Our heirloom tomatoes and basil salad [tweet this] is a classic summer dish and requires no cooking. This will make enough for lunch the next day, and the flavor will become more pronounced after sitting overnight.
- 1 cup extra-virgin olive oil
- 1/2 cup balsamic vinegar
- 1-1/2 teaspoons kosher salt
- 1 garlic clove, minced
- 1/4 teaspoon sugar
- 1/4 teaspoon freshly ground pepper
- 1-1/2 pounds assorted heirloom tomatoes (can be found in most specialty produce markets) or, if heirloom tomatoes are not available, cherry, vine-ripened, or grape tomatoes
- 4 large fresh basil leaves, julienne cut
Garnish: whole basil leaves
Make dressing: Whisk together olive oil and next five ingredients. With smaller heirloom tomatoes, cut them in half; quarter larger tomatoes. Set aside. Drizzle dressing over tomatoes. Sprinkle with basil. Let stand at least 15 minutes and up to 1 hour. Just before serving, drain excess liquid. Garnish with fresh basil leaves; serve at room temperature.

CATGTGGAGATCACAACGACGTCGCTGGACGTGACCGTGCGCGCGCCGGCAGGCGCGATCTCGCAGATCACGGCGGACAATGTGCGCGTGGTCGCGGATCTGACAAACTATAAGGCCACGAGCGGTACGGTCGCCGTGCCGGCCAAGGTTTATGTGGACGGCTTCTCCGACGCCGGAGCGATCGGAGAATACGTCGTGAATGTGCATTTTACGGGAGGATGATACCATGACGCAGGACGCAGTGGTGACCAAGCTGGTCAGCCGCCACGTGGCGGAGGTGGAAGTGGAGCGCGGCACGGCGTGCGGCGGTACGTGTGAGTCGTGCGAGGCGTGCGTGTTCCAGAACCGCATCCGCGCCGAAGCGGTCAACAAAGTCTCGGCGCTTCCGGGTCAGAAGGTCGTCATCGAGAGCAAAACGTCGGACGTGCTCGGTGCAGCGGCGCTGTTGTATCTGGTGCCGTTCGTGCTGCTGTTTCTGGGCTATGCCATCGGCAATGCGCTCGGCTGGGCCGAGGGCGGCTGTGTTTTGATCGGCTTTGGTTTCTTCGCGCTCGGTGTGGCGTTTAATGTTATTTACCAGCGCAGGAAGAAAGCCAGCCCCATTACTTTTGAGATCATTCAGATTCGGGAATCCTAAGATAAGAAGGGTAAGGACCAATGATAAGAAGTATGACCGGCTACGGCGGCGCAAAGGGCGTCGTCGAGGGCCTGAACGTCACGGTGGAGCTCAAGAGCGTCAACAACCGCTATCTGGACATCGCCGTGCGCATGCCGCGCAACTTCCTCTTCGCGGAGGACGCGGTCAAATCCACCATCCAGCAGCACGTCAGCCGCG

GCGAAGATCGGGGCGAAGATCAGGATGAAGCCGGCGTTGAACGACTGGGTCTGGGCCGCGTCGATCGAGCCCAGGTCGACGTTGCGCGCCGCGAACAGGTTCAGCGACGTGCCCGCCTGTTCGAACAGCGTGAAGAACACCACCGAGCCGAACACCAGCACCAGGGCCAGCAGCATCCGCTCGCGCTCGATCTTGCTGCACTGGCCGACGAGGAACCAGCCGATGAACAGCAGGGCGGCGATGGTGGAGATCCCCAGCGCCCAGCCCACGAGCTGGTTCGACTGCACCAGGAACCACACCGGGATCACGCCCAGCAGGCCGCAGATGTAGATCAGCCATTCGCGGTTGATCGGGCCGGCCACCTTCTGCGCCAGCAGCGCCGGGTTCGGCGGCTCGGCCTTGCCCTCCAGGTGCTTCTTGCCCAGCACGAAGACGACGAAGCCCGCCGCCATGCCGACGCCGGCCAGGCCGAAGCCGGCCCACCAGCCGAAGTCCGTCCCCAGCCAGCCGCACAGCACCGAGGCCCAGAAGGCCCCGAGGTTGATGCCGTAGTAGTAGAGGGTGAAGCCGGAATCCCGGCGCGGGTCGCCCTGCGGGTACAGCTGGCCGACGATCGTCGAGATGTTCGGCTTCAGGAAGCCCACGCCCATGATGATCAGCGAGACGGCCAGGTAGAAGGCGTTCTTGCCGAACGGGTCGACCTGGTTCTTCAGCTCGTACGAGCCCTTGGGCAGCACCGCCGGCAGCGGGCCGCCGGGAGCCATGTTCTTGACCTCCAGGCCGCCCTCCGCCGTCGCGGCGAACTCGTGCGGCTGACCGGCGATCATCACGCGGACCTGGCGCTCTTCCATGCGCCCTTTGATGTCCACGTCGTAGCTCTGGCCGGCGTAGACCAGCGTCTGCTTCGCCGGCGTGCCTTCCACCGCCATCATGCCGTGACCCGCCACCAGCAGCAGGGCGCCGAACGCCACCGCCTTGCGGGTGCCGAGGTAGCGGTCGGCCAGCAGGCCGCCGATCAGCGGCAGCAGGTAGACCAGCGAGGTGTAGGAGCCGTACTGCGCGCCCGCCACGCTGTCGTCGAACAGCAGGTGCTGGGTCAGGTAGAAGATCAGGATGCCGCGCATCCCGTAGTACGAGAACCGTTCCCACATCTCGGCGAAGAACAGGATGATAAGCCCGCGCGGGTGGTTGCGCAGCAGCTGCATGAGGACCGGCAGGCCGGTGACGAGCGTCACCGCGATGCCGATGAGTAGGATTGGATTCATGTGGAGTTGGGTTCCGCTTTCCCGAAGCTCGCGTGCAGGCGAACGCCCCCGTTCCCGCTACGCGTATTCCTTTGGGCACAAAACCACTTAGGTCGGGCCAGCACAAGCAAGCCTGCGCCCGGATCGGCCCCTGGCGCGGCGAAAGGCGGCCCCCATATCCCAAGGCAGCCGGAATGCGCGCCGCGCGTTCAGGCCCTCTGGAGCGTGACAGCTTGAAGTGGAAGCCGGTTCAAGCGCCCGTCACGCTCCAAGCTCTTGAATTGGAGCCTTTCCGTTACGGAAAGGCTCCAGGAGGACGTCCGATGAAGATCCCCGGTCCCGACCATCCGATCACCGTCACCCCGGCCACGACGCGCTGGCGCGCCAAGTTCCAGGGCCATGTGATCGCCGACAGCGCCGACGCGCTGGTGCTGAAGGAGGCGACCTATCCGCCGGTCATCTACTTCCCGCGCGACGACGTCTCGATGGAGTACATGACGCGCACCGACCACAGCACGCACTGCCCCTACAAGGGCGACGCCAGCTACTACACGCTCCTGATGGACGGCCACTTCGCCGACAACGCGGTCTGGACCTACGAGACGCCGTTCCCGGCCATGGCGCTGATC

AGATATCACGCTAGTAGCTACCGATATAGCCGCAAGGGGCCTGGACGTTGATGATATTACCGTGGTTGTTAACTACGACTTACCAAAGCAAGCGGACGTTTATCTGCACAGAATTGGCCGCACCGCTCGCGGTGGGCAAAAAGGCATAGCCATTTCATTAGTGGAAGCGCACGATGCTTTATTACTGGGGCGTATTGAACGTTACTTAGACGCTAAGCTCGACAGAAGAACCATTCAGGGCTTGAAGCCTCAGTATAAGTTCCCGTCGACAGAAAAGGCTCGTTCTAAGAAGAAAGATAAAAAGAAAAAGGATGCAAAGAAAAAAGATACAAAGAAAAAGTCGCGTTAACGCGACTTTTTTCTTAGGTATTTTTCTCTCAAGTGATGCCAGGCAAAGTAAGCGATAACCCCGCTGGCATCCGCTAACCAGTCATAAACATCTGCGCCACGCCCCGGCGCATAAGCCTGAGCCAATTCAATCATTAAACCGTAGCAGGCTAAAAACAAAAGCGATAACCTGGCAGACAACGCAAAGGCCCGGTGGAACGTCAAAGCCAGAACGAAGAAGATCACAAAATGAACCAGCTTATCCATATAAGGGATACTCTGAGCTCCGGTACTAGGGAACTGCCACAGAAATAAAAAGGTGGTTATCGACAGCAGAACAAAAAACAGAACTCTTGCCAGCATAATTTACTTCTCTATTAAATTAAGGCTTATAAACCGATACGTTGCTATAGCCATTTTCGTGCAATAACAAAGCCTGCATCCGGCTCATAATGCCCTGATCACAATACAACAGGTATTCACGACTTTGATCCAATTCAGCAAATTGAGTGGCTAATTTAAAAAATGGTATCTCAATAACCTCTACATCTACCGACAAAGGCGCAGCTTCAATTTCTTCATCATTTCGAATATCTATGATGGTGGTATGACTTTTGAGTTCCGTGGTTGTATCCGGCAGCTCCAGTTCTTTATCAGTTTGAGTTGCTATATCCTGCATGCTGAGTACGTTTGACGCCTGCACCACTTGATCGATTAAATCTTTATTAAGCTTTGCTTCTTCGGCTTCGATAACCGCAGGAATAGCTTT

About Heirloom Tomatoes
Heirloom tomatoes are the weird shaped, colorful tomatoes you see at the farmers market and high end grocery stores. While there is no standard agricultural definition for the term heirloom, it generally refers to varieties that have been handed down and grown without crossbreeding.
Many American consumers have rediscovered heirlooms over the last decade. According to Slow Food USA, the heirloom tomato is widely recognized for its superior taste, texture and aroma versus the more readily available hybrid varieties, which are bred as much to withstand travel as for taste and nutrition. Heirloom tomatoes also contain a broader set of micronutrients. Heirloom tomatoes lack a uniform color (e.g., not perfectly red), shape and size which is perfect for the home chef that wishes to present an enticing visual experience.
Heirlooms are not limited to tomatoes. Heirloom varieties can be found for many vegetables, legumes and herbs including lettuces, broccoli, beans, Brussels sprouts, basil and many more.